You May Be Surprised by What's Actually in England's New Anti-Cheating Law
Plus, a web panel of experts discusses online exam proctoring. Plus, students in Vietnam "invent" online exam proctoring.
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Panel: Remote Proctoring of Exams Deters Cheating and Other Important Insights
At the end of April, an organization called The Society for Learning Analytics Research (SoLAR), hosted a web panel titled, “Online and automated exam proctoring: the arguments and the evidence.”
The panel included Phillip Dawson of Deakin University (AUS) who’s a researcher and knowledgeable source on academic integrity, Jarrod Morgan, founder and executive of remote proctoring provider ProctorU, Jeannie Paterson of University of Melbourne, and Lesley Sefcik of Curtin University (AUS), who created an in-house remote proctoring program at her university. The panel was hosted by Simon Buckingham Shum of the University of Technology Sydney.
The video is nearly an hour long but it’s fascinating.
The host was clearly anti-proctoring and the panel was more than likely designed to be that way as well. But the panelists themselves were circumspect and rather fair and, as a result, seemed at times to make a compelling case for remote exam proctoring.
Dawson, who described himself as neither for nor against proctoring, at about the 11:35 mark of the video said,
To have an online exam that’s got no proctoring or supervision, I would just say don’t do an online exam because the evidence seems to be that people are likely to cheat in a completely unproctored online exam.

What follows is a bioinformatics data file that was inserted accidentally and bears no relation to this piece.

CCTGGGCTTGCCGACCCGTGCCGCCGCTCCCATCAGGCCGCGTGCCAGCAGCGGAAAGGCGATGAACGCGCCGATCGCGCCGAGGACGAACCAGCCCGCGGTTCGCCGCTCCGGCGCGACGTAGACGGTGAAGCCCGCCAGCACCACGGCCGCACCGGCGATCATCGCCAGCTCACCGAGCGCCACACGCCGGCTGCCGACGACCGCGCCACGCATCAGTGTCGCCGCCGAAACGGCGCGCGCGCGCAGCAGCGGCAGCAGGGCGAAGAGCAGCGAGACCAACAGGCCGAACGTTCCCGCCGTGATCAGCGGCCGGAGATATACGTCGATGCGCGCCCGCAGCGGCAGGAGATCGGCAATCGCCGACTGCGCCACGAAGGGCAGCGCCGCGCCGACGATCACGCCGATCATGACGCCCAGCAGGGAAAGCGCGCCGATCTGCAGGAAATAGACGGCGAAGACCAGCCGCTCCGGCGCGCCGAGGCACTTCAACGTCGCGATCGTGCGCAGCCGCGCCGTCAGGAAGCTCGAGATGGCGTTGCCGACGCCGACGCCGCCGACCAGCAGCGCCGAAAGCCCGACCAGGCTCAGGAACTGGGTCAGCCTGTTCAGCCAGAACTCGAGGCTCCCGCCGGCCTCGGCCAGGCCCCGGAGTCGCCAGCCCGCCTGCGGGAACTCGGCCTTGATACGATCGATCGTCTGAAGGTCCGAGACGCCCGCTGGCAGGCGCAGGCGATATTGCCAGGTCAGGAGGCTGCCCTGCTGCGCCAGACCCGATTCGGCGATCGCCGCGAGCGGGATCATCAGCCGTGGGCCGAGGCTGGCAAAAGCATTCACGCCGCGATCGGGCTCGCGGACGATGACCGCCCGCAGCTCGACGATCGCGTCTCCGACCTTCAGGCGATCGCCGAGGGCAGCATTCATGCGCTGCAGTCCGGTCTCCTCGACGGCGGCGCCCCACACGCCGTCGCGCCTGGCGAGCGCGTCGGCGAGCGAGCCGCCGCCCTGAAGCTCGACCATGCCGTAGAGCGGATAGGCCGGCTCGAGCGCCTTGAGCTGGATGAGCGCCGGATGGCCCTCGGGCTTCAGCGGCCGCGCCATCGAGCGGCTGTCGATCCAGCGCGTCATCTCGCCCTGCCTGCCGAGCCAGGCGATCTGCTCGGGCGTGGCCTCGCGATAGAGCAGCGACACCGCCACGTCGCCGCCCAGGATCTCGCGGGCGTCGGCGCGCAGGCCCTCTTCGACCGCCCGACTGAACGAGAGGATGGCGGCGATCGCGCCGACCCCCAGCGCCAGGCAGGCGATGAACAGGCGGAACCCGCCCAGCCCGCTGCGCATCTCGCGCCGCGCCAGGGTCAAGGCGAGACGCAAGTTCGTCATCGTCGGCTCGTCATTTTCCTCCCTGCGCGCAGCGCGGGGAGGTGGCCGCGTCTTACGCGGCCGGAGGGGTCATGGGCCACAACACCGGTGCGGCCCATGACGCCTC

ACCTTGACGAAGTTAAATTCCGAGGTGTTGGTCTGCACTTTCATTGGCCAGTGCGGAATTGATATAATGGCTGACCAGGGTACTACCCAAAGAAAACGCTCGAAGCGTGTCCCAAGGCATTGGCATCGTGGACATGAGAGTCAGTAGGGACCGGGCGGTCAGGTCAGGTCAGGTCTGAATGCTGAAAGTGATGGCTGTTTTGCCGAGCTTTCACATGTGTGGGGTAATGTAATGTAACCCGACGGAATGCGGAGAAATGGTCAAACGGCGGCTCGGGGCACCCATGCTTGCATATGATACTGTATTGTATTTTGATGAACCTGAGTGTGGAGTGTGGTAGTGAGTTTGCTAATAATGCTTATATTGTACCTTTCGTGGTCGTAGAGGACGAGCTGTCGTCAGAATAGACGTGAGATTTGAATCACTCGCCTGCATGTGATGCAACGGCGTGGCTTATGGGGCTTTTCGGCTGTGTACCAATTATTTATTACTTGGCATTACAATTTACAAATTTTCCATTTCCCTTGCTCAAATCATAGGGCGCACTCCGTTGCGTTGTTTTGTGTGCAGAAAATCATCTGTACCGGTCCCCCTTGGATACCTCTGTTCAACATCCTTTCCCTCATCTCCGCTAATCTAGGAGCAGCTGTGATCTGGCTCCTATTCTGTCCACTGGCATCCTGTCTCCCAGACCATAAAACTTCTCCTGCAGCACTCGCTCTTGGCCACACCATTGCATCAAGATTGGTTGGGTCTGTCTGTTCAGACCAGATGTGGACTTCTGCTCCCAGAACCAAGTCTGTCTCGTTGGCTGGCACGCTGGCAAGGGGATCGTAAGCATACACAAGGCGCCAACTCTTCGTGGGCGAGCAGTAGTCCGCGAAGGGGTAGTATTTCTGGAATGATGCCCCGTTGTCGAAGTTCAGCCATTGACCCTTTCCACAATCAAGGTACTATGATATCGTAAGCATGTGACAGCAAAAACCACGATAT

And that’s pretty much the entire game, isn’t it?
Whatever someone thinks about remote proctoring, examinees are likely to cheat if an online exam is not proctored. That makes the choice pretty simple. If an online exam is necessary, you can have proctoring or you can have cheating. It’s possible, of course, to have both proctoring and cheating. But you’ll definitely have less cheating with proctoring. And the inverse - no proctoring and no cheating - is implausible.
At about 19:20 in the video, Paterson offers a very good, clear definition and overview of what proctoring is and what it does. It’s too long to transcribe but it’s comprehensive and accurate and well worth the two and half minutes, up to about 21:40.
Shum, the host, did have this great line at about 30:55 regarding proctoring systems that require faculty to review suspicious test conduct or suspected cheating,
As we look back with the blinding wisdom of hindsight, who in their right mind would have thought that academics, with all that spare time they had during Covid, were going to sit through hundreds of hours of video? Or watching flagged video clips? It’s complete nuts.
The comment is part of an important discussion about the burden that reviewing AI-generated cheating “flags” shifts to faculty - with a specific note that less than 10% of flagged video test sessions are watched even once.
At about 40 minutes exactly, Sefcik shares that the biggest key to easing student anxiety or resistance to online proctoring is familiarity, that the more students use it, the more information they have about it, the more comfortable they are.
And you may want to read this quote from Sefick twice. At about 41:55 she says,
[there were situations where] staff were saying, well, ok, we’re going to make this exam a take-home exam without invigilation [remote proctoring] and we found that in those situations, cheating by programs such as Chegg, where they can contact the website and get real time help just skyrocketed. We saw the cheating through Chegg just go up immensely. But we found that the staff members that used invigilation, there was no cheating using Chegg, because they couldn’t, because the session was invigilated …